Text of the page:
Refugee overcomes dependency syndrome

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Patrick Lua Lua (35) has lost all hope of ever returning to the war-torn Democratic Republic of Congo (DRC).
At the zenith of the DRC war in Eastern Congo, Lua Lua survived a landmine explosion and immediately sought refuge in Zimbabwe with his wife and three children.
However, he lost his leg in the explosion and is now living on government handouts in Waterfalls.
NewsDay caught up with Lua Lua at this year’s commemoration of the World Refugee Day (WRD) whose theme was ‘Home — took away my home but not my life’ where he said he is determined to shrug off the dependency syndrome associated with refugees.
Lua Lua is a talented artist with a penchant for painting. He is part of hundreds of refugees camped at the Waterfalls Transit Centre where war survivors from countries including Burundi, Rwanda, Somalia and DRC are housed.
They all depend on the government of Zimbabwe for assistance.
While others were commemorating the WRD where guests heard horrific ordeals of how they were hounded out of their countries to Zimbabwe, Lua Lua took advantage of proceedings to market his works.
The WRD has been set aside by the United Nations High Commissioner for Refugees (UNHCR) to remember and pay tribute to more than 15 million people dotted around the globe uprooted by conflict and violence in their home countries.
“I came here with my wife and three children courtesy of the UNCHR and now I’m staying in Waterfalls with my family,” said Lua Lua.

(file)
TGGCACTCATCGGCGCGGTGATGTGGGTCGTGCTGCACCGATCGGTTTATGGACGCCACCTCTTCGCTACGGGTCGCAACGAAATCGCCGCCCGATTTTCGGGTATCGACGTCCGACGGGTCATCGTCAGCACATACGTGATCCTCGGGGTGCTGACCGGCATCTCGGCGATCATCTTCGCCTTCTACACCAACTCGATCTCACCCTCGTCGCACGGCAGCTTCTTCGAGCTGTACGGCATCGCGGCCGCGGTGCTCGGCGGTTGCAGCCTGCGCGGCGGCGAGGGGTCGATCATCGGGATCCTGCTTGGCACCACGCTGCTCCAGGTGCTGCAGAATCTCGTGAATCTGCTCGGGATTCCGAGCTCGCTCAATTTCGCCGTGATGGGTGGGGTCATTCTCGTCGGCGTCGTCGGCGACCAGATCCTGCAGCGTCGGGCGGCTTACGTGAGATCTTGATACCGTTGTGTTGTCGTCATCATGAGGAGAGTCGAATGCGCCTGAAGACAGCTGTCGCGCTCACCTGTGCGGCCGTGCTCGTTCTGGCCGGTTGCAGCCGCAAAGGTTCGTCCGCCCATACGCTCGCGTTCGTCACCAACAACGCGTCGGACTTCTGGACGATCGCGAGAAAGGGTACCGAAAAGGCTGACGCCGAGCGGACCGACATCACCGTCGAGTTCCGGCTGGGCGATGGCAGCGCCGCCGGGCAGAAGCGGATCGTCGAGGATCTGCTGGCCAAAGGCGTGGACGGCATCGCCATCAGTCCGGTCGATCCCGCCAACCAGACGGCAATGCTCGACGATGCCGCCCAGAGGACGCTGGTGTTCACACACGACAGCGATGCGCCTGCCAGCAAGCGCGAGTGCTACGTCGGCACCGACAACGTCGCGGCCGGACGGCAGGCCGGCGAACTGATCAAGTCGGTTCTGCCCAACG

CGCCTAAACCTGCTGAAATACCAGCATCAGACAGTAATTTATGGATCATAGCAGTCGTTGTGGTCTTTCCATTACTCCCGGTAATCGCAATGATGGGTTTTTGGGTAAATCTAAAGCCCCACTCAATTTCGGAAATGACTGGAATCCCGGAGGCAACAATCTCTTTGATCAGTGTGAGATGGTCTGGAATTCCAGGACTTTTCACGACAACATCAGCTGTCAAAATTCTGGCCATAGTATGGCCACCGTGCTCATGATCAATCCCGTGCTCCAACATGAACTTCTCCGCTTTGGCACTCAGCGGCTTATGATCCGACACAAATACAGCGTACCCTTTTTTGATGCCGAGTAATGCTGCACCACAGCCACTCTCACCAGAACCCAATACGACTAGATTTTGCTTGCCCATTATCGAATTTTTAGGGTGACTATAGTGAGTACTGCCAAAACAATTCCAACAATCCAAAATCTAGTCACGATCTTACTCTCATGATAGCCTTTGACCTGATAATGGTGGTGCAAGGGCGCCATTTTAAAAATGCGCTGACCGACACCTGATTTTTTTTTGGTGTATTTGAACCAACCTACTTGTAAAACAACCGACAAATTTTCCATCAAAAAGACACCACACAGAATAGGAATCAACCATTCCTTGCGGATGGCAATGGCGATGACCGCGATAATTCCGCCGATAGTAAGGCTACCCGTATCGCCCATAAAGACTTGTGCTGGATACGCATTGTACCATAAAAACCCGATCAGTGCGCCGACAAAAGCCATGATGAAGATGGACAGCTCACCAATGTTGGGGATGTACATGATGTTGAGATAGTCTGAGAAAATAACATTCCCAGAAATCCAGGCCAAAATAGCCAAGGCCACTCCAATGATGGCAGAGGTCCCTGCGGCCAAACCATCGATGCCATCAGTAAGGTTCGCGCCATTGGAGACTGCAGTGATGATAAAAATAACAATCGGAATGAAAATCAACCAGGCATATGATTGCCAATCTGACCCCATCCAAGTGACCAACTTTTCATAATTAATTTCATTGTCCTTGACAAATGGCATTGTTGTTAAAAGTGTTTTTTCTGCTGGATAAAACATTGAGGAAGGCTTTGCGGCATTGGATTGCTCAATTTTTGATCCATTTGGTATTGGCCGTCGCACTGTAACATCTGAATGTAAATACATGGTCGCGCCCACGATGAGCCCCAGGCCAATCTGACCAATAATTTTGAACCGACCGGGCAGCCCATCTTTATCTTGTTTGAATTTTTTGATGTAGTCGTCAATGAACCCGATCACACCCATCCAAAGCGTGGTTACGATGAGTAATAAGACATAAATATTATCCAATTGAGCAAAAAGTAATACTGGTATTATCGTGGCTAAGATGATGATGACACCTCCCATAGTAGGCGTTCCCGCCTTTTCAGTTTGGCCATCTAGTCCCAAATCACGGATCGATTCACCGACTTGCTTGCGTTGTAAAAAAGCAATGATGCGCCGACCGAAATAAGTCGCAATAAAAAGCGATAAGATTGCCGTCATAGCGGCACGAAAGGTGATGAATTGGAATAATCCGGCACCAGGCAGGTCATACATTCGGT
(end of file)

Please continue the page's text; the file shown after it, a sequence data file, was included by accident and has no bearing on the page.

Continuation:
“I now use art to survive and despite the challenges, life is better and peaceful this side.”
He almost broke down during the interview saying although he wanted to return to his country, the current situation barred him from even thinking about that, as reports of killings continue to pour in.
He said he was unhappy with depending on the government for everything and prayed that his art gives him a lifeline.
None of his children go to school because he can’t afford it.
“In concurrence with this year’s theme, they (rebels) may have taken my home but they have not taken away my future,” he said.
“I am a refugee, but I don’t want to remain dependent on other people, so it is wise that I keep on working on my art to make a living.”
Lua Lua, like other refugees, has found a safe haven in Zimbabwe far from ambulance sirens, gunshots and explosives in the DRC.
“Looking at dead bodies had become the order of the day. At least now we can afford to work hard for our personal development. I tell you my brother life is horrific up there.
“People kill each other every day. That is not life,” said Lua Lua.
Zimbabwe plays host to more than 5000 refugees who flooded the country from their respective nations, fleeing the misery visited upon them by civil wars.
Minister of Public Service and Social Welfare, Paurina Mpariwa, said the government was doing the best it could to provide essential services to refugees.
Mpariwa said that like any other country in the region, Zimbabwe would soon embark on voluntarily repatriation of Rwandese nationals by December 31 2011.
“We are doing the best we can to ensure the provision of shelter, water and sanitation.
“Like any other country in the region, Zimbabwe will soon embark on repatriation of Rwandan refugees by December 31, 2011,” she said.